Sugar Content | Mistakes You’ll Never Make Again

Things your food doesn’t tell you!

Everyone knows eating too much sugar can lead to tooth decay, but few are aware of exactly how that happens. The bacteria that form together to become plaque use sugar as a form of energy. They multiply faster and the plaque grows in size and thickness. Some of the bacteria turn the sugar into a kind of glue that they use to stick themselves to the tooth surface. As a result, your saliva can’t wash that bacteria away. One of the best ways to prevent this process and avoid cavities is to limit your sugar intake.

But sugar can be a funny thing! Sometimes when we think we’re making a healthy choice for our children and family, sugar creeps in. Here’s a chart to keep you informed of how much sugar is hiding in some of our favorite foods. You may be eating more than you realize!

list of sugar contents in the popular food we eat

 

In the U.S., around 60% of packaged foods and drinks found from the average grocery store contain added sugar. And just looking at the ingredients label isn’t enough, because manufacturers often try to disguise the added sugar by giving it another name: high-fructose corn syrup, evaporated cane juice, rice syrup, and flo-malt are all popular ingredients that are effectively just sugar.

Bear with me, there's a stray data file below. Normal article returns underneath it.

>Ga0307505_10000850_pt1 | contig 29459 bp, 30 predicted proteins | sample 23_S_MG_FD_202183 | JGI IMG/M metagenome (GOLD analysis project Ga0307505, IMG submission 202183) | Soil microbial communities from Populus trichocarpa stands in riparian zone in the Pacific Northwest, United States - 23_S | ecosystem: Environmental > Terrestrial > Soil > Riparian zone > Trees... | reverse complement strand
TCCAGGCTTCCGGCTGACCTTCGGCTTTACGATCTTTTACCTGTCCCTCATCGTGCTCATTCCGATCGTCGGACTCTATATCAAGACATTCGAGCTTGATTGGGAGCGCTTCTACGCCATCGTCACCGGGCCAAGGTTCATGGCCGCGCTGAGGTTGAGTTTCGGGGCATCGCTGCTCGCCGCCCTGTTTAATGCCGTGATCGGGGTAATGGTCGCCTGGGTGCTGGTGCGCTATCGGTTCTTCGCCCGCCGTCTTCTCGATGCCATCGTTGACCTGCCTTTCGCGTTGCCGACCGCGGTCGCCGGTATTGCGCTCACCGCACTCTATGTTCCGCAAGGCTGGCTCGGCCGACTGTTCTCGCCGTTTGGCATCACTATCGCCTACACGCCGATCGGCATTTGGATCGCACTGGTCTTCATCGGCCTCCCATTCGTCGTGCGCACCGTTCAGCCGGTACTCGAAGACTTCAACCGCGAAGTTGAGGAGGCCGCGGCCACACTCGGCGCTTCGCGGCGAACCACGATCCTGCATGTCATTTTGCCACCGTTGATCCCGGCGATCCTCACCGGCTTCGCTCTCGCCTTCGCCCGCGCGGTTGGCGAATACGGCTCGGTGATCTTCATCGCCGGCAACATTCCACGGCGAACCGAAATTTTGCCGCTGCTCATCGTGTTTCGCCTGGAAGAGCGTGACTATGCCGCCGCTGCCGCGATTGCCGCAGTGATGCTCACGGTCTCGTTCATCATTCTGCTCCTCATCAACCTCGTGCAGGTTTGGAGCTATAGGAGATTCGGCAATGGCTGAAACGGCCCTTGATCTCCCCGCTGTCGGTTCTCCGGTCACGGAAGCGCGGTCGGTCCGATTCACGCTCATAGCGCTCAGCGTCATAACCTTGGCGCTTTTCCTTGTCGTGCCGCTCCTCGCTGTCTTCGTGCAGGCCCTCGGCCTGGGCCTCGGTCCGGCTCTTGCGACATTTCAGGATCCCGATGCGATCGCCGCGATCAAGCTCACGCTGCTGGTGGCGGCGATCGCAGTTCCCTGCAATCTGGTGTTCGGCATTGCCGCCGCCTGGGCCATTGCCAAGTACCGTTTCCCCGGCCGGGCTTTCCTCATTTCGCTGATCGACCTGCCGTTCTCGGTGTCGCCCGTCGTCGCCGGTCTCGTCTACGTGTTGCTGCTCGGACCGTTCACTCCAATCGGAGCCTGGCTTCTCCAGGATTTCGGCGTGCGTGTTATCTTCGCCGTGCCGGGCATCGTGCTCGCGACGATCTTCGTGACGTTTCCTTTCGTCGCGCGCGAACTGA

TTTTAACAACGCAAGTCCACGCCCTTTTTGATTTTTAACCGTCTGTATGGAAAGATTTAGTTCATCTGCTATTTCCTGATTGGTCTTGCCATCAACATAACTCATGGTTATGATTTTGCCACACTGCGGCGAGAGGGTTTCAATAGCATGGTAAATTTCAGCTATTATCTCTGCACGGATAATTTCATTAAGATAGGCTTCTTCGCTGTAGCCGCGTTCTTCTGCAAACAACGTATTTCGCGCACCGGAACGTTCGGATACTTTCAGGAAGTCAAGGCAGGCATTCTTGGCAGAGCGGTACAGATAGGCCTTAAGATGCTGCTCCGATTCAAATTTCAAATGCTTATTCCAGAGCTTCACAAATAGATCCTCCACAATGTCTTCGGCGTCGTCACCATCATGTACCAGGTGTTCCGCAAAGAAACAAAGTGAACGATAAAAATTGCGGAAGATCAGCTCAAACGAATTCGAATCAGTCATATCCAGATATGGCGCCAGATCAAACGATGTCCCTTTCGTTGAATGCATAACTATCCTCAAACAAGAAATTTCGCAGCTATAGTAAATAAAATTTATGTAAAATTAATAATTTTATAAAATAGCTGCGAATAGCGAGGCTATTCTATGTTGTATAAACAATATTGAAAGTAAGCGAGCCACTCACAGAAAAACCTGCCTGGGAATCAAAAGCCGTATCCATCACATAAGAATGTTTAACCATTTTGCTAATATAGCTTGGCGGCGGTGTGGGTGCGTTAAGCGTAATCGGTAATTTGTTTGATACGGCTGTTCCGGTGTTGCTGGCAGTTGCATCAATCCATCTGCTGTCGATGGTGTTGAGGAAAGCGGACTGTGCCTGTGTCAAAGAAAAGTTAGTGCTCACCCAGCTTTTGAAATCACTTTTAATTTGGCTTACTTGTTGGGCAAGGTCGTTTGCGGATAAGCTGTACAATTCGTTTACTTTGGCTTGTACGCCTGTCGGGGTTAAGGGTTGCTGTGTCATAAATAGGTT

One resource we found that is super helpful for finding hidden sugar is the Sugar Rush AppJust scan the barcode of any product and instantly see a breakdown of naturally occurring and added sugars.

Here are some other things you can do to reduce tooth decay:

  • Brushing teeth thoroughly twice a day with fluoride-containing toothpaste as well as flossing daily.
  • Reducing the amount of sugars-containing sticky food, and rinsing the mouth with water if they are consumed.
  • Reduce snacking; which helps reduce the production of acid in the mouth.
  • Reduce the consumption of sugars-sweetened beverages.
  • Only eat sugary foods at mealtimes.

If you have any questions regarding tooth decay, cavities or dietary choices for your child, please feel free to give us a call anytime (206)-946-6970.

Meet Dr. Mamiko

Dr. Mamiko Kuriya is native from Tokyo, Japan, moved to United States in 2003 to pursue her lifelong dream of becoming a pediatric dentist. She completed her pediatric dental residency at Loma Linda University School of Dentistry where she also received her masters degree in pediatric dentistry. Dr. Mamiko is a Diplomate of the American Board of Pediatric Dentistry.

Want to learn more? Get in touch.

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We will strive to maintain an environment of safety for all kids, regardless of economic status and varying needs, in order to show compassion and care for all.

Ballard Pediatric Dentistry

1400 NW Market Street
Seattle, Wa 98107
Email: info@ballardpediatricdentistry.com
Phone: 206-946-6970